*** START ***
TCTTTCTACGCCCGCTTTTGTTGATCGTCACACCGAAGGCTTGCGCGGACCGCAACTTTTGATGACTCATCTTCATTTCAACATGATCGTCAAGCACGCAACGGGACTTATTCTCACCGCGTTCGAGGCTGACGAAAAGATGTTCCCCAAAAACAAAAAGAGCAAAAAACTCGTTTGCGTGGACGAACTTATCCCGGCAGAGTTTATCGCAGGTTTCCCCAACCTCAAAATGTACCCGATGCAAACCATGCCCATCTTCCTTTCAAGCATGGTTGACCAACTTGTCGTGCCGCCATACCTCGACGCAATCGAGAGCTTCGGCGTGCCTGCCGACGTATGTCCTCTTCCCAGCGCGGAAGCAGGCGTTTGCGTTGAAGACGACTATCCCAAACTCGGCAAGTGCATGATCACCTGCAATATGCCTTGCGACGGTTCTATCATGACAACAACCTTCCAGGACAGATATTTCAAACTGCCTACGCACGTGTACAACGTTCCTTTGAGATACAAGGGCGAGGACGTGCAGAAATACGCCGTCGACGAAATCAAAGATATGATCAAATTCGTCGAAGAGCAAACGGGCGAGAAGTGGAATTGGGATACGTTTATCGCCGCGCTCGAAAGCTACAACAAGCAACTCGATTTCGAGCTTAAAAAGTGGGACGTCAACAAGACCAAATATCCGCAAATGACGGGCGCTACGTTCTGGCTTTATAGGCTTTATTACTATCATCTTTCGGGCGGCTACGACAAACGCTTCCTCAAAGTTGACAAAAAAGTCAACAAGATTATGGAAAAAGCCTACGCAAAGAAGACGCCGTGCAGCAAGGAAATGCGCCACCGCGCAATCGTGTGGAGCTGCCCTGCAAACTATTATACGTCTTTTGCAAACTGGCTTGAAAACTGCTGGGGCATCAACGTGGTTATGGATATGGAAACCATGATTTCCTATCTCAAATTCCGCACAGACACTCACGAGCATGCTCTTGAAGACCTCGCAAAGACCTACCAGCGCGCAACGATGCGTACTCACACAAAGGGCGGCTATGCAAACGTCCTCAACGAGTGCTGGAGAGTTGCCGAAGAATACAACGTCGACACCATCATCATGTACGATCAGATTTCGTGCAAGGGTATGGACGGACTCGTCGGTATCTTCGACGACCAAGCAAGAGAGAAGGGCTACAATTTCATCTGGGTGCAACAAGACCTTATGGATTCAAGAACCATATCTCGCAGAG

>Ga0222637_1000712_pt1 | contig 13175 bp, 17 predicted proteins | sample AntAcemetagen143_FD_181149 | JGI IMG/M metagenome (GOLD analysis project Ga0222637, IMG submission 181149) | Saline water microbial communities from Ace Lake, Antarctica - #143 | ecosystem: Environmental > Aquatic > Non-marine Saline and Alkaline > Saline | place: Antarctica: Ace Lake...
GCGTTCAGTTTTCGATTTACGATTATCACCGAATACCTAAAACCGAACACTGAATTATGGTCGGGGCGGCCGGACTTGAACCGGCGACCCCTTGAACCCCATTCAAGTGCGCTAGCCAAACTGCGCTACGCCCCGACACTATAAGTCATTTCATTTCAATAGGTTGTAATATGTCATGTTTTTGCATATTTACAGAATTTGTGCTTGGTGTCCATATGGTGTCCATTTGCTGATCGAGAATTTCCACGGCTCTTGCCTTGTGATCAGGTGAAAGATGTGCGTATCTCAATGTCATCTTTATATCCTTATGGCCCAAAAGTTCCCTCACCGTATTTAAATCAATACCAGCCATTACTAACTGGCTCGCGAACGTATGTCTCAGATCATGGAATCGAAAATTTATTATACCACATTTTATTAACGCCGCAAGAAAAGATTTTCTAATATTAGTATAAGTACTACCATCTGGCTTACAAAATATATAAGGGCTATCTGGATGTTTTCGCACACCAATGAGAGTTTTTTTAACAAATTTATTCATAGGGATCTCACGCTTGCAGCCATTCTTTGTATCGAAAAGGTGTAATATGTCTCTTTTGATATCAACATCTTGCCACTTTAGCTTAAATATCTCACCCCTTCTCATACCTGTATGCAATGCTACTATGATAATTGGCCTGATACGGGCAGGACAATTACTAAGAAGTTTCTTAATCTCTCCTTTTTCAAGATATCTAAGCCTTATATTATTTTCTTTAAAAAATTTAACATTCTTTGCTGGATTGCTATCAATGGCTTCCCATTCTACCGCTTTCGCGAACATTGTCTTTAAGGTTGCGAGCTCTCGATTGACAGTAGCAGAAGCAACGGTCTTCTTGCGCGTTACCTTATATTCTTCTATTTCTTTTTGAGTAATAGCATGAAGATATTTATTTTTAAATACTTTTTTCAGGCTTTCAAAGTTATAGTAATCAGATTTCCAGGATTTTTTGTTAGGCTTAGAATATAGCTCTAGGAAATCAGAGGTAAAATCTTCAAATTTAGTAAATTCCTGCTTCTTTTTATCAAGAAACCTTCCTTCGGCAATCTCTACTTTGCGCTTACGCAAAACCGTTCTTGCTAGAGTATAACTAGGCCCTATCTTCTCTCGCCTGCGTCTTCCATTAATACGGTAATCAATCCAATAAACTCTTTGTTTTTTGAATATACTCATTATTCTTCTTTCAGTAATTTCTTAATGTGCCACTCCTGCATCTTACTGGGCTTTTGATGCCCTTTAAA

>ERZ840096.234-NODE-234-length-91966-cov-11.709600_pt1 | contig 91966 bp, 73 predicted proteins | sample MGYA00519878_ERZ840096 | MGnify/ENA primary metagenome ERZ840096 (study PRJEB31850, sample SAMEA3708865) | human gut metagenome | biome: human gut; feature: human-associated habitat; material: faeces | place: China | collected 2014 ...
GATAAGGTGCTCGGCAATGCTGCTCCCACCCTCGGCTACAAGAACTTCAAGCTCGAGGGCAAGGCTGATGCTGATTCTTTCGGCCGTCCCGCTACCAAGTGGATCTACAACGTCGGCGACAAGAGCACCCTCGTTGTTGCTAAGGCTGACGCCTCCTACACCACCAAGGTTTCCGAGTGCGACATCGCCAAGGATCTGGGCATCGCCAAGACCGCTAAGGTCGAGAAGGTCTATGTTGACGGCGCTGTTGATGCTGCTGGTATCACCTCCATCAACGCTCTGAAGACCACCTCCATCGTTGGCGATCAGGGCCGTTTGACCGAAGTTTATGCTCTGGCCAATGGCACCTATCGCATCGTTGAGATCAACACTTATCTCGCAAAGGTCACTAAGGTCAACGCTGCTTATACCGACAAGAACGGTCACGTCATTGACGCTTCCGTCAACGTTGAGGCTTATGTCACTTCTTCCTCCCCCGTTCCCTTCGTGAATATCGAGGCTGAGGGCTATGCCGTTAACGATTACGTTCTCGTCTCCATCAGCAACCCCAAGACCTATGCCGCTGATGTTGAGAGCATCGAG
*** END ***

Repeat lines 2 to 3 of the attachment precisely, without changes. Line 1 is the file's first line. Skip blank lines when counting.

>Ga0222637_1000712_pt1 | contig 13175 bp, 17 predicted proteins | sample AntAcemetagen143_FD_181149 | JGI IMG/M metagenome (GOLD analysis project Ga0222637, IMG submission 181149) | Saline water microbial communities from Ace Lake, Antarctica - #143 | ecosystem: Environmental > Aquatic > Non-marine Saline and Alkaline > Saline | place: Antarctica: Ace Lake...
GCGTTCAGTTTTCGATTTACGATTATCACCGAATACCTAAAACCGAACACTGAATTATGGTCGGGGCGGCCGGACTTGAACCGGCGACCCCTTGAACCCCATTCAAGTGCGCTAGCCAAACTGCGCTACGCCCCGACACTATAAGTCATTTCATTTCAATAGGTTGTAATATGTCATGTTTTTGCATATTTACAGAATTTGTGCTTGGTGTCCATATGGTGTCCATTTGCTGATCGAGAATTTCCACGGCTCTTGCCTTGTGATCAGGTGAAAGATGTGCGTATCTCAATGTCATCTTTATATCCTTATGGCCCAAAAGTTCCCTCACCGTATTTAAATCAATACCAGCCATTACTAACTGGCTCGCGAACGTATGTCTCAGATCATGGAATCGAAAATTTATTATACCACATTTTATTAACGCCGCAAGAAAAGATTTTCTAATATTAGTATAAGTACTACCATCTGGCTTACAAAATATATAAGGGCTATCTGGATGTTTTCGCACACCAATGAGAGTTTTTTTAACAAATTTATTCATAGGGATCTCACGCTTGCAGCCATTCTTTGTATCGAAAAGGTGTAATATGTCTCTTTTGATATCAACATCTTGCCACTTTAGCTTAAATATCTCACCCCTTCTCATACCTGTATGCAATGCTACTATGATAATTGGCCTGATACGGGCAGGACAATTACTAAGAAGTTTCTTAATCTCTCCTTTTTCAAGATATCTAAGCCTTATATTATTTTCTTTAAAAAATTTAACATTCTTTGCTGGATTGCTATCAATGGCTTCCCATTCTACCGCTTTCGCGAACATTGTCTTTAAGGTTGCGAGCTCTCGATTGACAGTAGCAGAAGCAACGGTCTTCTTGCGCGTTACCTTATATTCTTCTATTTCTTTTTGAGTAATAGCATGAAGATATTTATTTTTAAATACTTTTTTCAGGCTTTCAAAGTTATAGTAATCAGATTTCCAGGATTTTTTGTTAGGCTTAGAATATAGCTCTAGGAAATCAGAGGTAAAATCTTCAAATTTAGTAAATTCCTGCTTCTTTTTATCAAGAAACCTTCCTTCGGCAATCTCTACTTTGCGCTTACGCAAAACCGTTCTTGCTAGAGTATAACTAGGCCCTATCTTCTCTCGCCTGCGTCTTCCATTAATACGGTAATCAATCCAATAAACTCTTTGTTTTTTGAATATACTCATTATTCTTCTTTCAGTAATTTCTTAATGTGCCACTCCTGCATCTTACTGGGCTTTTGATGCCCTTTAAA